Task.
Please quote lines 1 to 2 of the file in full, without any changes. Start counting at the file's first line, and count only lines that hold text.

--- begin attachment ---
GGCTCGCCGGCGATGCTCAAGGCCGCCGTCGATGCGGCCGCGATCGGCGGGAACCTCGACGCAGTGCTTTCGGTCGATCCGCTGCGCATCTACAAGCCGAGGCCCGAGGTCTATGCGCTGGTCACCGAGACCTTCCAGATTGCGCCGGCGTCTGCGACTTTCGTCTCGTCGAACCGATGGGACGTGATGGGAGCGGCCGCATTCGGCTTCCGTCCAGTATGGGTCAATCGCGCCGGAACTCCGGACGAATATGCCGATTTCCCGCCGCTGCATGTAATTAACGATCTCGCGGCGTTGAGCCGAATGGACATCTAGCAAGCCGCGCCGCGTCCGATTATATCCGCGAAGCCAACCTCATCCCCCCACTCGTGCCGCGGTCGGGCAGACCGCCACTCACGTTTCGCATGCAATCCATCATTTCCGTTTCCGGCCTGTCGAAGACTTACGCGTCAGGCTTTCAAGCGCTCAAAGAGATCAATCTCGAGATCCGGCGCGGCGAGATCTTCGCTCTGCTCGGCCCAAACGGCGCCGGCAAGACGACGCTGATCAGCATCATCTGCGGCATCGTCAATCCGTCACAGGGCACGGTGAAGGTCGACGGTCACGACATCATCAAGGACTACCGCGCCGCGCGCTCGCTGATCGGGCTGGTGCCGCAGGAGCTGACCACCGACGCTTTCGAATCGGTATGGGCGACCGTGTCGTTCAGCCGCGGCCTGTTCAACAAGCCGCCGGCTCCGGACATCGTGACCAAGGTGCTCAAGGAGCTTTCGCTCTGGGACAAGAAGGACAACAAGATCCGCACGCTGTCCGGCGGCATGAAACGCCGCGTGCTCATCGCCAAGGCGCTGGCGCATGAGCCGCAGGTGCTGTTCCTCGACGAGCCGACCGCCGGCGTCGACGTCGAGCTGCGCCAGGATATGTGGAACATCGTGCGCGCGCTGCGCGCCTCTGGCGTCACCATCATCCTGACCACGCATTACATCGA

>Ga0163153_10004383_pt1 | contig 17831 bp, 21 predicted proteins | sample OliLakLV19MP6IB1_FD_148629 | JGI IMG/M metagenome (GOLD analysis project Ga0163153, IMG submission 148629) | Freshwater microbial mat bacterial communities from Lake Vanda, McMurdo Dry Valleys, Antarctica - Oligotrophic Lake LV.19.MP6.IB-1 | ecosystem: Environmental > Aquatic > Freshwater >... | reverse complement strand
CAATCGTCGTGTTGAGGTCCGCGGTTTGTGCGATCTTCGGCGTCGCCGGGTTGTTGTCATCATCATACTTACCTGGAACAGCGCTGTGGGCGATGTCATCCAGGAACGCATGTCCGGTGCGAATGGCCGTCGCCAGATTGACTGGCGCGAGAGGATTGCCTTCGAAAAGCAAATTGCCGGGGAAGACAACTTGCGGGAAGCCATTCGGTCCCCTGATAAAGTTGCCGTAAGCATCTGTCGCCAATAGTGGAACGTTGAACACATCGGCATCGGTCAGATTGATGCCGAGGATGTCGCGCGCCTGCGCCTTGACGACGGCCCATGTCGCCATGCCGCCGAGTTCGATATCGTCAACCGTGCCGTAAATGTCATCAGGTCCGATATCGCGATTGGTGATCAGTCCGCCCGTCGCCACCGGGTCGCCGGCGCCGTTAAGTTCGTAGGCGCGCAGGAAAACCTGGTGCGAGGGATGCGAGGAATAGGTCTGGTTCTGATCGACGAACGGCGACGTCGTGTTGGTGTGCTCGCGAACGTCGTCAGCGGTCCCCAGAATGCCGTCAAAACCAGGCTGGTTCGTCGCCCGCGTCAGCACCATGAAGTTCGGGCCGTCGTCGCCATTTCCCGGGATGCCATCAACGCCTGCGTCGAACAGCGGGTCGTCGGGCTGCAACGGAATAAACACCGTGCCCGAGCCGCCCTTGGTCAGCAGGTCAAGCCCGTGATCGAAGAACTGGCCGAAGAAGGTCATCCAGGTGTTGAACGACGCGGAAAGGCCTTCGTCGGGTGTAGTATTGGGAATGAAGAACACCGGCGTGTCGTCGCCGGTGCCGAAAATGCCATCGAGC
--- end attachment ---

GGCTCGCCGGCGATGCTCAAGGCCGCCGTCGATGCGGCCGCGATCGGCGGGAACCTCGACGCAGTGCTTTCGGTCGATCCGCTGCGCATCTACAAGCCGAGGCCCGAGGTCTATGCGCTGGTCACCGAGACCTTCCAGATTGCGCCGGCGTCTGCGACTTTCGTCTCGTCGAACCGATGGGACGTGATGGGAGCGGCCGCATTCGGCTTCCGTCCAGTATGGGTCAATCGCGCCGGAACTCCGGACGAATATGCCGATTTCCCGCCGCTGCATGTAATTAACGATCTCGCGGCGTTGAGCCGAATGGACATCTAGCAAGCCGCGCCGCGTCCGATTATATCCGCGAAGCCAACCTCATCCCCCCACTCGTGCCGCGGTCGGGCAGACCGCCACTCACGTTTCGCATGCAATCCATCATTTCCGTTTCCGGCCTGTCGAAGACTTACGCGTCAGGCTTTCAAGCGCTCAAAGAGATCAATCTCGAGATCCGGCGCGGCGAGATCTTCGCTCTGCTCGGCCCAAACGGCGCCGGCAAGACGACGCTGATCAGCATCATCTGCGGCATCGTCAATCCGTCACAGGGCACGGTGAAGGTCGACGGTCACGACATCATCAAGGACTACCGCGCCGCGCGCTCGCTGATCGGGCTGGTGCCGCAGGAGCTGACCACCGACGCTTTCGAATCGGTATGGGCGACCGTGTCGTTCAGCCGCGGCCTGTTCAACAAGCCGCCGGCTCCGGACATCGTGACCAAGGTGCTCAAGGAGCTTTCGCTCTGGGACAAGAAGGACAACAAGATCCGCACGCTGTCCGGCGGCATGAAACGCCGCGTGCTCATCGCCAAGGCGCTGGCGCATGAGCCGCAGGTGCTGTTCCTCGACGAGCCGACCGCCGGCGTCGACGTCGAGCTGCGCCAGGATATGTGGAACATCGTGCGCGCGCTGCGCGCCTCTGGCGTCACCATCATCCTGACCACGCATTACATCGA

>Ga0163153_10004383_pt1 | contig 17831 bp, 21 predicted proteins | sample OliLakLV19MP6IB1_FD_148629 | JGI IMG/M metagenome (GOLD analysis project Ga0163153, IMG submission 148629) | Freshwater microbial mat bacterial communities from Lake Vanda, McMurdo Dry Valleys, Antarctica - Oligotrophic Lake LV.19.MP6.IB-1 | ecosystem: Environmental > Aquatic > Freshwater >... | reverse complement strand